Zerø Wind Jamie Wong

Meet Doctor Jekyll

My wordpress blog has lasted longer than any site I’ve used before, but I finally got sick of it and switched. So now I’m on Jekyll.

Wordpress is an incredible blogging-platform-turned-CMS that provides many things I wouldn’t want to do myself. It’s been an incredible SEO asset and worked beautifully on shared hosting. I would still recommend it to anyone who wants to write a blog and doesn’t want to spend much time customizing or setting things up. There are plenty of nice looking pre-made themes and plugins to do pretty much anything you want.

Wordpress to Jekyll - Why I switched

Jekyll is “a blog-aware static site generator in Ruby”. Basically what this means is that all the pages you see on this blog are generated once - not generated on demand every time they’re requested. There’s no DB backend, no scripting language running on the server side. These are just plain HTML pages.

I started off with a template I got off here: github.com/krisb/jekyll-template. But if you’re planning on starting a blog similar to mine, don’t start from scratch like I did - go check out Octopress. It provides a lot of niceties for blogging hackers that Jekyll doesn’t out of the box.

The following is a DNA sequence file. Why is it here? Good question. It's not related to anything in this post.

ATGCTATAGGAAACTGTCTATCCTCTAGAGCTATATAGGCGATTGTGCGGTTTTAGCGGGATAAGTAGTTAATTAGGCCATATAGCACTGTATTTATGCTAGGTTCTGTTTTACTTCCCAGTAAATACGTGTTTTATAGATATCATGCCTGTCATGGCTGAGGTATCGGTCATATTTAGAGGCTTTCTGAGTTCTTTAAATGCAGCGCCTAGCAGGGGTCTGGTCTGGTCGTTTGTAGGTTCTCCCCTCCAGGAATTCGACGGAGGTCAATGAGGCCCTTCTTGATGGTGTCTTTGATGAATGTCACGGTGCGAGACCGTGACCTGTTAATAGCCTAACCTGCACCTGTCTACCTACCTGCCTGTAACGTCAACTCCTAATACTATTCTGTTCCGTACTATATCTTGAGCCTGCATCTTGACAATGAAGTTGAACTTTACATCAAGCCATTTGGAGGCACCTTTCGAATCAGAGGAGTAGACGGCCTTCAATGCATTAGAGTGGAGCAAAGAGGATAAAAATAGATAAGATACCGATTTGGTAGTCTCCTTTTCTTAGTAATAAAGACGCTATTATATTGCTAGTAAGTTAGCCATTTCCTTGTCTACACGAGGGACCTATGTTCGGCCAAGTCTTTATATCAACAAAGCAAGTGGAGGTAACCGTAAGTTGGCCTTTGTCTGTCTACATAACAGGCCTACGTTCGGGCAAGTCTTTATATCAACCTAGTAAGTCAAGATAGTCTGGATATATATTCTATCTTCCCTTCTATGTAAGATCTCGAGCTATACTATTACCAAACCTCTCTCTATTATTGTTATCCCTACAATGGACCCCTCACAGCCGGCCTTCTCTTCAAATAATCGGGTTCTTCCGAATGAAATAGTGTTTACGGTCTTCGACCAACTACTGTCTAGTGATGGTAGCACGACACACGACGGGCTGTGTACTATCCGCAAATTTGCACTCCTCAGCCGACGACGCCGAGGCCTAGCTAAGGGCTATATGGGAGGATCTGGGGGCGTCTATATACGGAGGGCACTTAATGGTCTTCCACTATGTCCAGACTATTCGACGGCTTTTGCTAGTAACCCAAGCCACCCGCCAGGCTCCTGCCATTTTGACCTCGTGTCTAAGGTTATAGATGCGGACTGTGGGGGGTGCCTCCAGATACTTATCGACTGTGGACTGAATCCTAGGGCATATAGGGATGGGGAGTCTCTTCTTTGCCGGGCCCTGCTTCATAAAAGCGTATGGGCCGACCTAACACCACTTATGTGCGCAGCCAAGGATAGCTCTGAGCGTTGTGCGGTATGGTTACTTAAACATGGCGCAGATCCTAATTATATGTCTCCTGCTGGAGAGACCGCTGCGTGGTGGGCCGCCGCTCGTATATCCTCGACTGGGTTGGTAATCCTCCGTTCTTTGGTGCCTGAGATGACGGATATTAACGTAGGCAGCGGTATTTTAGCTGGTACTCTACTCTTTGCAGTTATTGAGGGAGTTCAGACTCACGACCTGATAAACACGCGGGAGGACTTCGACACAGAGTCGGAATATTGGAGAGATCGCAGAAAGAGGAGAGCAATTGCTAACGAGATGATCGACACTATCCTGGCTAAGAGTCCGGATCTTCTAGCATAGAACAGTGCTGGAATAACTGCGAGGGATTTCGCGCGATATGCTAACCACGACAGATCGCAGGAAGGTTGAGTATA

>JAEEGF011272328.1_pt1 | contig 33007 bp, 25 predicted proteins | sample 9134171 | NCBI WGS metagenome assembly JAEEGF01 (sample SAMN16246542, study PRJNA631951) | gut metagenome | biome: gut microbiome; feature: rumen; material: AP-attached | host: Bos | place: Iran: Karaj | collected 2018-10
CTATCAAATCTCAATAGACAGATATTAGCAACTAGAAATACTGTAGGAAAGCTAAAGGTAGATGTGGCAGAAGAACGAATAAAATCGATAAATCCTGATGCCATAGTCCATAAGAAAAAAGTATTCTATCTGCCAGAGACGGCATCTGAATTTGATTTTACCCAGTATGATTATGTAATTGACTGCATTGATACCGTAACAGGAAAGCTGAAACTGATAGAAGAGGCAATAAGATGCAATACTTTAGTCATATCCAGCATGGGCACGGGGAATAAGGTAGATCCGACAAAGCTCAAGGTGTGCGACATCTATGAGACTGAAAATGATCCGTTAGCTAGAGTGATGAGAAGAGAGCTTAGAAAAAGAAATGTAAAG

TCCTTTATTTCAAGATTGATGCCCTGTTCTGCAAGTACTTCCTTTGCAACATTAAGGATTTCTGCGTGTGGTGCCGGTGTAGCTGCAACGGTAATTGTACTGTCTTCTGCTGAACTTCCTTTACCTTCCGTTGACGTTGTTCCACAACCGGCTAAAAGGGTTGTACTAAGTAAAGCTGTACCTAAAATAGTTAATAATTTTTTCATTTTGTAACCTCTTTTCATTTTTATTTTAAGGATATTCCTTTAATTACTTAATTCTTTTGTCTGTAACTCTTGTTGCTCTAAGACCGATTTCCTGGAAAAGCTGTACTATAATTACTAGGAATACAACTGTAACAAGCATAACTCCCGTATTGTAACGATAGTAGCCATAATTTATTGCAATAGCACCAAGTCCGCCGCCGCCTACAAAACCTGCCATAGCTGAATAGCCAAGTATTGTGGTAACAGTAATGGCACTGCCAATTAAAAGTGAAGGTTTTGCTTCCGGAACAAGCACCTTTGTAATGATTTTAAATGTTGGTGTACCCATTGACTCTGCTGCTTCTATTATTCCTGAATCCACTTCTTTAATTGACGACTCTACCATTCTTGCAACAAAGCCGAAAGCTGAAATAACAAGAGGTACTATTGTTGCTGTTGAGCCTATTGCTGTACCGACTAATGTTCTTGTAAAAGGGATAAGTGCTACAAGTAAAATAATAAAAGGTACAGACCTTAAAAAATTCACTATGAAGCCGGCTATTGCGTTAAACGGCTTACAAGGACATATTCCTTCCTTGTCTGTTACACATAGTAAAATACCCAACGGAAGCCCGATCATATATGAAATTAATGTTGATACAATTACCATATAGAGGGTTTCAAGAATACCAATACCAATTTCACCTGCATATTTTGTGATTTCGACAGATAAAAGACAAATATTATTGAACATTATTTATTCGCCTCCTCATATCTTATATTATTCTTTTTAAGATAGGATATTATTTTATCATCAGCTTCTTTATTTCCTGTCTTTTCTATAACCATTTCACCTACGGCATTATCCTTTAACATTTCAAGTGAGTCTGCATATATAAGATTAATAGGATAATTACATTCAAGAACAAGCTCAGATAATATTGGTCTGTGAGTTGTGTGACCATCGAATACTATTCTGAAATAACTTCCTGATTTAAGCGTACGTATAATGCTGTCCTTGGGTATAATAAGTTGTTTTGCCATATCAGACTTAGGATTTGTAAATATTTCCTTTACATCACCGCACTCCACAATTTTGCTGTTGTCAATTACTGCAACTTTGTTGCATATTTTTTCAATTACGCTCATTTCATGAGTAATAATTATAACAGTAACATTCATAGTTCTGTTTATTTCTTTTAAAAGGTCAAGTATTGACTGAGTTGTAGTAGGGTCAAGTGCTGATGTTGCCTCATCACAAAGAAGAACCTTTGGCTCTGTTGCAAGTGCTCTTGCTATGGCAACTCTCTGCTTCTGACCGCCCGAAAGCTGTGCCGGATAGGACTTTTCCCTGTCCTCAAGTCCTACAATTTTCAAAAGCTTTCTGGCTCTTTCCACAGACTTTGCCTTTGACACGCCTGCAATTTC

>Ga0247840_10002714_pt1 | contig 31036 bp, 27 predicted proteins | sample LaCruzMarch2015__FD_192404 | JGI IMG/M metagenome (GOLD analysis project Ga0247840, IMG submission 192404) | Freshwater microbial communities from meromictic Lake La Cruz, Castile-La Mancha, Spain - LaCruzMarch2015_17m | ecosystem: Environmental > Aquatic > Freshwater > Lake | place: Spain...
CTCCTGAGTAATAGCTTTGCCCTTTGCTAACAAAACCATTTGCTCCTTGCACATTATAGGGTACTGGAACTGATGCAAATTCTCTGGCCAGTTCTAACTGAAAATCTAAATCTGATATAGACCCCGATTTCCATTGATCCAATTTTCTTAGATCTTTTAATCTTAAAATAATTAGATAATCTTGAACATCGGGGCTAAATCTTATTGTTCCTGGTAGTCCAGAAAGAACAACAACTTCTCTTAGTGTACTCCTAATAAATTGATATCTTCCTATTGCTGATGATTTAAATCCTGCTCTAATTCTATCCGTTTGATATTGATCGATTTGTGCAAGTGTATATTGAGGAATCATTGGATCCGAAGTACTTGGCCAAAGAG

So why did I switch?


While Wordpress is completely skinnable - it’s a pain in the ass. I really just wanted to start from scratch and only build the things I absolutely needed. There is one unifying layout and only 2 types of page on this site: the posts list and posts. It means I can set my own structure for everything and keep it much, much simpler than it would have been on Wordpress.


I love vim. I feel like I’m dragging a huge weight when I need to edit text - especially code - without vim. Since Jekyll just generates my site from code, it means I can edit everything including this post in vim. All I do is spawn up a local Jekyll server (WEBrick) and there’s my preview. Once I’m done, all I have to do is commit the changes to git, and then I pull down the changes on my server - which is now hosted on EC2, with help from Andrew Tinits.